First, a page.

Under economically crippling economic sanctions, Iran’s strained diplomatic relations with the U.S. and the Western countries involved in the talks – Britain, France, and Germany – and the demands by negotiators on both sides at times threatened to thwart the Vienna talks.
One contentious point – access by monitors to Iran’s nuclear sites – was ultimately addressed with the creation of a mechanism that will allow the U.N. to push for entry, but that gives Iran the right to challenge the request through arbitration.
The deal also addresses U.N. embargos on conventional weapons, which Iran – backed by Russia – sought to remove. It upholds the arms ban for five more years and the missile ban for eight, but could end earlier if the IAEA determines Iran complied with the terms of the nuclear deal, which includes dismantling any current work toward nuclear weapons – a charge Tehran has repeatedly denied.
In exchange, P5+1 countries agreed to lift economic sanctions on the country, in part by unfreezing billions of dollars in assets abroad as soon as Iran complies with the requirements of the nuclear agreement.
In a televised address, Iranian President Hassan Rouhani praised the agreement as well, saying “a new chapter” had begun in the country’s foreign relations.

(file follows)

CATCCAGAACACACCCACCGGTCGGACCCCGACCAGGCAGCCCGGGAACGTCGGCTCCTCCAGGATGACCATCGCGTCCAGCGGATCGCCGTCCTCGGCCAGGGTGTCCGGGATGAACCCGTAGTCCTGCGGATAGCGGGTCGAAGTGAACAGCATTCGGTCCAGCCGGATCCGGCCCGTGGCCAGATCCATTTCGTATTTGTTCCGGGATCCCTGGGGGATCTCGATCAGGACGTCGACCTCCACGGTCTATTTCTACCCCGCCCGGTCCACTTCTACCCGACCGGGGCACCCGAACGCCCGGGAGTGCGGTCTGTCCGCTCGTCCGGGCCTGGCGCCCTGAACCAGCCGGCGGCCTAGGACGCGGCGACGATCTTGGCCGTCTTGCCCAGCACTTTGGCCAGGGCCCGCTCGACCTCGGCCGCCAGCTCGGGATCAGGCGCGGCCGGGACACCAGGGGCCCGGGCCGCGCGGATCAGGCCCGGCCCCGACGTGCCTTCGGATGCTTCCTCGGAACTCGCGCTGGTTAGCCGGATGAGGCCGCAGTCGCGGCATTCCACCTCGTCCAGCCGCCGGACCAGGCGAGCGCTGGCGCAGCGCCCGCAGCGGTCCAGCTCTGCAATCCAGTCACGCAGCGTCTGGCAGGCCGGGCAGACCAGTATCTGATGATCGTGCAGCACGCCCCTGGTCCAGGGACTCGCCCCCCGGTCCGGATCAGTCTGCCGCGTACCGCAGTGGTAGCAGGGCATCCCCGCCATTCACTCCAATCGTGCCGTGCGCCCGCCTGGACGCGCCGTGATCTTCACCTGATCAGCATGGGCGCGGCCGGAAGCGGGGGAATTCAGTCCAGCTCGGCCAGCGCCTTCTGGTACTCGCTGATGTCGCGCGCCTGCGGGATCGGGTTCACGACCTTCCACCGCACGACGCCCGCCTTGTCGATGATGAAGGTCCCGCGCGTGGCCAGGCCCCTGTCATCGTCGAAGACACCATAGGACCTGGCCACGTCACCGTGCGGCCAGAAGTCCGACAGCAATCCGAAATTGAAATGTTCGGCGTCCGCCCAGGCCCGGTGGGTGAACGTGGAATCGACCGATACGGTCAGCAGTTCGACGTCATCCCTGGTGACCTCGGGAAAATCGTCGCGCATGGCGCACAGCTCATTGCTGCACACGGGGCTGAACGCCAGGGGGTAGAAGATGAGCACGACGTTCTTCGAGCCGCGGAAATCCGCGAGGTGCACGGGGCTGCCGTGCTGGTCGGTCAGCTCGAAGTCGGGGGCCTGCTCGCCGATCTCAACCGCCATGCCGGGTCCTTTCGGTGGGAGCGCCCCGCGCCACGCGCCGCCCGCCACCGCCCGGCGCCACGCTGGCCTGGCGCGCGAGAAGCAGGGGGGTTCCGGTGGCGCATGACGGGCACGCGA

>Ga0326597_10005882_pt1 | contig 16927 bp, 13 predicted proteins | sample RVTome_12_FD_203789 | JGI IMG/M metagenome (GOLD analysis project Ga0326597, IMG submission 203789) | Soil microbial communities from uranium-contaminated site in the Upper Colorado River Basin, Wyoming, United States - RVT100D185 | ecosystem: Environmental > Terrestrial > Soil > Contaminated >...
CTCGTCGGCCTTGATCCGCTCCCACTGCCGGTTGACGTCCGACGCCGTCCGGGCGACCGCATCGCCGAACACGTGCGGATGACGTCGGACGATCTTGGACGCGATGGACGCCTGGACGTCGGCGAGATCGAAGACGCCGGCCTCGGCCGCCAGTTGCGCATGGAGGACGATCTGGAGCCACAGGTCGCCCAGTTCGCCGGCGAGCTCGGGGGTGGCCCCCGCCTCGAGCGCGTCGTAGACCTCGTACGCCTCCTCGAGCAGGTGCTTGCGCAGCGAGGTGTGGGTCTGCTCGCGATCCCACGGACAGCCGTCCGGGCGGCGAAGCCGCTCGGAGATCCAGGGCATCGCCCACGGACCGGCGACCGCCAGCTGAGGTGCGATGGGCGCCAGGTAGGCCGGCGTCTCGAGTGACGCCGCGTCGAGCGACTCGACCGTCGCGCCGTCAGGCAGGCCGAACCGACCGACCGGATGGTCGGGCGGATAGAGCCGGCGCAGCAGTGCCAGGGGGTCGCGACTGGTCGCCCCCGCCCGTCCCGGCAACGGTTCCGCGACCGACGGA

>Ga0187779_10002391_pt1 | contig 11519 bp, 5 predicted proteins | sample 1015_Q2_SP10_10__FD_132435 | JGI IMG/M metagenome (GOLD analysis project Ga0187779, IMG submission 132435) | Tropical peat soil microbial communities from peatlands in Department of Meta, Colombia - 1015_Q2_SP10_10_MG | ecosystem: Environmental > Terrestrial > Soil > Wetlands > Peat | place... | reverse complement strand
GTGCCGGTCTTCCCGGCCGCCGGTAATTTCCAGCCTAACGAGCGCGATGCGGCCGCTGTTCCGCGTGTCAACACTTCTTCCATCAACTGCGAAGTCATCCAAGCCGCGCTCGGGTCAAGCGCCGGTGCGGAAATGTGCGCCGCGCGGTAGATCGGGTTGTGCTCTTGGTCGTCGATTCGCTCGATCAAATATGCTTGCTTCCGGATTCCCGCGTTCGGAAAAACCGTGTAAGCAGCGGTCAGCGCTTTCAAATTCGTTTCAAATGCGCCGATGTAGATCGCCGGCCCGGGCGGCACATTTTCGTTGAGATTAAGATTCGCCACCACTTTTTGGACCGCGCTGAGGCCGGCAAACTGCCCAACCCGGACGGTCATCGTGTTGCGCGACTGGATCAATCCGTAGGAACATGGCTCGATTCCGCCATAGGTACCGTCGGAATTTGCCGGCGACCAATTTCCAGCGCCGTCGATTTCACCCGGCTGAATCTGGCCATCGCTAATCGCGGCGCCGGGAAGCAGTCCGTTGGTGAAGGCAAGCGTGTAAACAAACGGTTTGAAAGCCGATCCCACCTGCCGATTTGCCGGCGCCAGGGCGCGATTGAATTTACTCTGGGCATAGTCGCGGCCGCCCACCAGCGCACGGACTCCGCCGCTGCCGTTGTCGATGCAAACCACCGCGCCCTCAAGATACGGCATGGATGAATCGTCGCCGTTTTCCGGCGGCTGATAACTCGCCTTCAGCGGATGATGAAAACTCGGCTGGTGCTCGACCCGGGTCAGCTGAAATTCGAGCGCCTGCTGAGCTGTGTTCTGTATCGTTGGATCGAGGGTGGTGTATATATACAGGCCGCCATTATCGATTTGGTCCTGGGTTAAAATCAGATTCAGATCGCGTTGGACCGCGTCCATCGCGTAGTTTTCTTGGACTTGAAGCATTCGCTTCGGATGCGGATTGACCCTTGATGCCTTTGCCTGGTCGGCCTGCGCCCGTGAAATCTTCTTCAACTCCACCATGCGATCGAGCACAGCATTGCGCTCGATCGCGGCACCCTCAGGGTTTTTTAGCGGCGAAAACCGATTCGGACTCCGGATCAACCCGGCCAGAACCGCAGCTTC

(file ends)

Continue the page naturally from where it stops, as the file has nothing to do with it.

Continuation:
After news of the deal emerged, Yukiya Amano, the chief of the International Atomic Energy Agency, said he had signed a “roadmap” with the Iranian government “for the clarification of past and present outstanding issues regarding Iran’s nuclear program.”
Senior administration officials described a late-night phone call from the Secretary of State to President Obama, and a moment in the talks when Zarif, Mogherini and Kerry asked all their staff to leave the negotiations table to confer alone on the final details of the agreement.
By the end of the night, as the deal was largely finalized, negotiators were too exhausted for a “triumphant” celebration, a senior U.S. official said.
Tuesday’s agreement represents a historic compromise after a 12-year standoff that has, at times, threatened to provoke a new conflict in the Middle East. It will take effect only after it clears several hurdles in Washington as well as Tehran. Conservatives in both capitals have fought against making the compromises needed to reach the agreement.